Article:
Boundary Issues in Marriage
This is part 5 of a 5-part series on Boundaries by Megan Coggins.
Read Part 1 (Boundary Issues with Family) here.
Read Part 2 (Boundary Issues with Friends) here.
Read Part 3 (Boundary Issues at Work) here.
Read Part 4 (Boundary Issues in Marriage) here.
It’s late, the kids are in bed, you are exhausted and just need a quiet moment to yourself. You walk into the kitchen promising to just eat one cookie this time as a way to treat yourself after a long, hard day. Before you know it you have consumed half of the bag of cookies and have moved on to starting to eat that favorite bag of chips sitting in the cupboard. How do you keep winding up in this position?
The man in the cubicle next to yours is going through a messy divorce and you hear most of his phone conversations due to his loud yelling at his ex-wife. After work you go out with a coworker for dinner, briefly mentioning this distraction and how it impacts your work productivity. You mean to just keep it about work, but you can’t help but dive into a few of the details you overheard.
Maybe you find yourself spending time on your computer or phone looking at pornography. You might feel isolated and ashamed of what you are doing, or maybe you see no harm. The problem becomes that your desire to view pornography only increases, which eventually can lead to isolation and a sense of hopelessness that you can’t stop your actions.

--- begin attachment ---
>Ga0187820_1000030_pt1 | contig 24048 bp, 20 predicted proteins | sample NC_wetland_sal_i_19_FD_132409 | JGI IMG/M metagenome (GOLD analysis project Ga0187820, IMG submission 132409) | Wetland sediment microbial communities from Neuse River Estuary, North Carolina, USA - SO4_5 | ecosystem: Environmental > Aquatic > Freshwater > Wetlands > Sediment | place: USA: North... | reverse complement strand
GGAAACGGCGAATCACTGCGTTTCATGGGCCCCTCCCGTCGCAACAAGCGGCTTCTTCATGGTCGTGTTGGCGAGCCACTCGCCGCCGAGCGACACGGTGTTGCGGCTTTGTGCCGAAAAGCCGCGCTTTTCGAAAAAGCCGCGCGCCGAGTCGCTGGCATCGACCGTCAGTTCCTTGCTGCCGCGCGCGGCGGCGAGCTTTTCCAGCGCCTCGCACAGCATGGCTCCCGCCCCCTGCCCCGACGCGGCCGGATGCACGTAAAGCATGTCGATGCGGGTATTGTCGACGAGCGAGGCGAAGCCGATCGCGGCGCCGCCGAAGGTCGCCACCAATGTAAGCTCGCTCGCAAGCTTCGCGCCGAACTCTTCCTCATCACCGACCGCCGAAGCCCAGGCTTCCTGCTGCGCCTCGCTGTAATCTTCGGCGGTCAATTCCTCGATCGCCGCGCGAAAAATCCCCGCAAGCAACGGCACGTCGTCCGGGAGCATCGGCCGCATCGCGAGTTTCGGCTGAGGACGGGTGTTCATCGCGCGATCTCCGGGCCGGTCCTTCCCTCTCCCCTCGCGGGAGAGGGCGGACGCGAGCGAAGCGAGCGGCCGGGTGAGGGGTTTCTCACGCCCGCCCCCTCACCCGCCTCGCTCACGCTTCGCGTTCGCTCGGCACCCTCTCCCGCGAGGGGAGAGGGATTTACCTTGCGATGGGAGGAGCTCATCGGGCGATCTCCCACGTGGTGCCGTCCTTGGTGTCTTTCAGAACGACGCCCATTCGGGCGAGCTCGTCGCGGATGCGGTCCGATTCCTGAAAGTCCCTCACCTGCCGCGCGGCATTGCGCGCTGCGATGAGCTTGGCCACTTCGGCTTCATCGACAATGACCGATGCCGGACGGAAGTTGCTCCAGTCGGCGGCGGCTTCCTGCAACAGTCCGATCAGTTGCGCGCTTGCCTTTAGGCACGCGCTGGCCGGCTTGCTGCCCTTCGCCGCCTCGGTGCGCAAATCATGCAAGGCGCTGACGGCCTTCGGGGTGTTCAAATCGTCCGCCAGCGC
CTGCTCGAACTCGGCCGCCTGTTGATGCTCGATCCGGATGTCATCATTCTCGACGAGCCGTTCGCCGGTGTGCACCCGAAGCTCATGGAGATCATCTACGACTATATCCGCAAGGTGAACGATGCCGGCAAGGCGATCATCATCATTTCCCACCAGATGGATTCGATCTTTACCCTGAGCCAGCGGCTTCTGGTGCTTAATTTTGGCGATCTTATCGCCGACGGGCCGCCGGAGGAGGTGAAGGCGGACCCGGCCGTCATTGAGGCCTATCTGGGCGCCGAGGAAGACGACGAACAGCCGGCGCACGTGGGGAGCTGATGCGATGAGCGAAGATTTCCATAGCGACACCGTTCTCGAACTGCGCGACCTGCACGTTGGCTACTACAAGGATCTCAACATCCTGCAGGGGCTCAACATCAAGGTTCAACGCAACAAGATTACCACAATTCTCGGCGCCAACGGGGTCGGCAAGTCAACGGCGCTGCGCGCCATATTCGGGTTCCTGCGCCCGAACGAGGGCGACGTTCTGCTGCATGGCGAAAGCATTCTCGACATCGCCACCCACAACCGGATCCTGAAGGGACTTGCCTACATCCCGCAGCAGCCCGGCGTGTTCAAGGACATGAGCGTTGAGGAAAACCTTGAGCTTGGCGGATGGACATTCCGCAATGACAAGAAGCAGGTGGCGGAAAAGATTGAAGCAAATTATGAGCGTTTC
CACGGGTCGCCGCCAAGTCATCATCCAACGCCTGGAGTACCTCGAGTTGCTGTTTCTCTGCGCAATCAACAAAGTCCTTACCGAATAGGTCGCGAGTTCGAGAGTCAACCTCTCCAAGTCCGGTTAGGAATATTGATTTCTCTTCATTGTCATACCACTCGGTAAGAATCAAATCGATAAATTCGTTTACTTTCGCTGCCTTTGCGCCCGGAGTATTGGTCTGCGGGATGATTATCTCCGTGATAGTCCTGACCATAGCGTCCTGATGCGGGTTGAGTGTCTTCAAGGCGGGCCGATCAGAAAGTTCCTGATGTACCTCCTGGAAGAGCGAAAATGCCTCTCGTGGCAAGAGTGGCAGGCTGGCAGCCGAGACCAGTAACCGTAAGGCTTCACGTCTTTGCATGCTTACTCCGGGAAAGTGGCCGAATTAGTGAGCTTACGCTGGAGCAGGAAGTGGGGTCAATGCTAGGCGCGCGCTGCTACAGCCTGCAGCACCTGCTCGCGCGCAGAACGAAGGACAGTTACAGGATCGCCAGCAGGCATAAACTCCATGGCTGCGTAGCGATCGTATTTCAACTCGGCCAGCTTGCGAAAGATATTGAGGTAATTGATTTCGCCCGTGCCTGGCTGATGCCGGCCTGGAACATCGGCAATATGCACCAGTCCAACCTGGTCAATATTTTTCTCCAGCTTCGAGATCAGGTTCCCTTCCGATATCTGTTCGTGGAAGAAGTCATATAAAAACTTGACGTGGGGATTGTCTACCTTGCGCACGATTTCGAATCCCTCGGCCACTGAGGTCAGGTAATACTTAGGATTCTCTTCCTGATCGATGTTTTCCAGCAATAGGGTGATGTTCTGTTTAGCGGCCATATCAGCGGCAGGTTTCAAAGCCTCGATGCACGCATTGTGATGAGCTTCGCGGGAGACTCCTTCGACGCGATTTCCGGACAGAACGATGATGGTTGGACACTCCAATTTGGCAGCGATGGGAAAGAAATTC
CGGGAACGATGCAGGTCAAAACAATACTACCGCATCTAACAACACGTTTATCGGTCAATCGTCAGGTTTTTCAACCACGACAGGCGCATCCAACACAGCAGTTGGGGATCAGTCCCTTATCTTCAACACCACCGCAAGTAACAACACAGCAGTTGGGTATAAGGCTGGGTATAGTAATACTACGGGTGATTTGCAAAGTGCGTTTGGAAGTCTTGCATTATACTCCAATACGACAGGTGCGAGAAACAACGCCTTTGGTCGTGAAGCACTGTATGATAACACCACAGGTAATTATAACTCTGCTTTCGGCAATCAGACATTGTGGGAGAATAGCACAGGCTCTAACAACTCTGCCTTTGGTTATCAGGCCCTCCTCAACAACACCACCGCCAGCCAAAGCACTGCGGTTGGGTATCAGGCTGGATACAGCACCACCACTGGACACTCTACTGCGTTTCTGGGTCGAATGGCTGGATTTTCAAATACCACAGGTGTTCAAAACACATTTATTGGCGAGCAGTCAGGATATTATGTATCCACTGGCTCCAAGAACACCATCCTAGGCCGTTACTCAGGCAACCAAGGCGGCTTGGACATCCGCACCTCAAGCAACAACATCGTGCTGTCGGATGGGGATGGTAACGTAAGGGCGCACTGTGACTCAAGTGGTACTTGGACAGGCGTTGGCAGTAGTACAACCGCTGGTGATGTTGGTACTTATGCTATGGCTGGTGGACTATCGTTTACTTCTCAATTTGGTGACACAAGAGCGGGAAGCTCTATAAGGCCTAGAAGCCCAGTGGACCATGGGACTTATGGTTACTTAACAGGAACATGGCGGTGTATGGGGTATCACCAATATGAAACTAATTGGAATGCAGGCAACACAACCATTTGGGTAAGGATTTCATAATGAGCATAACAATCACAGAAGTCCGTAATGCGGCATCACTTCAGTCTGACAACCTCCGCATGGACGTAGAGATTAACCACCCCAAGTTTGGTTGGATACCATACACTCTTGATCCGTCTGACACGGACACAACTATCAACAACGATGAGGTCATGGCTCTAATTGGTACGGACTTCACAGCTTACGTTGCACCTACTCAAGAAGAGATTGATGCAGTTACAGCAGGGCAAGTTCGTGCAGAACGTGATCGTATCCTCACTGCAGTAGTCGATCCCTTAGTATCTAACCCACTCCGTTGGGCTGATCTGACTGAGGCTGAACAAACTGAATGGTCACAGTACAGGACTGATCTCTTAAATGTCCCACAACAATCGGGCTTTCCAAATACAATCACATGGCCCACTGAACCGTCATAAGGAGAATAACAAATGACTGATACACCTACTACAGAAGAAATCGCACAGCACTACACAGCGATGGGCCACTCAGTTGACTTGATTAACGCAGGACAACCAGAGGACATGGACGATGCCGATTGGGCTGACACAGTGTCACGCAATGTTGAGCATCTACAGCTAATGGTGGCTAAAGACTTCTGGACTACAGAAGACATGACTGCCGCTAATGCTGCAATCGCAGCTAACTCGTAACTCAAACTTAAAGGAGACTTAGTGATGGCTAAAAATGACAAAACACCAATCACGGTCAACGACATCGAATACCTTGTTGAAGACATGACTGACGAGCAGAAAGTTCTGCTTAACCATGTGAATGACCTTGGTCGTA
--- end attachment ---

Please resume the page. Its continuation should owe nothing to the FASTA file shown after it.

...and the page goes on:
When we do not respect or know our needs and desires, we can begin operating blindly in life, hurting others and ourselves along the way. Overeating, gossiping, and pornography use are only a few examples of how we can have poor boundaries with ourselves. Willpower alone is not enough to create healthy boundaries with ourselves.
First off, it is vital to figure out what the symptoms of your lacking boundaries are. Do you suffer from depression, anxiety, relationship struggles, or isolation? Next it is important to figure out what the root of the boundary problem is. Did something happen growing up that is impacting you or do you have unmet emotional needs? Then look to see what the boundary conflict is, take ownership, and then begin to address creating healthy boundaries while developing a trusting relationship with someone who can keep you accountable. This can be a friend, pastor, or counselor.
Cloud and Townsend in their book Boundaries, offer great insight into the grace that you will need to have for yourself while developing these healthy boundaries with yourself. They recognize the need for allowing yourself to fail, acknowledging the fact that you are a human! They also emphasize listening to empathic feedback from others who are supporting you and to surround yourself with people who love and care about you. You cannot do this alone!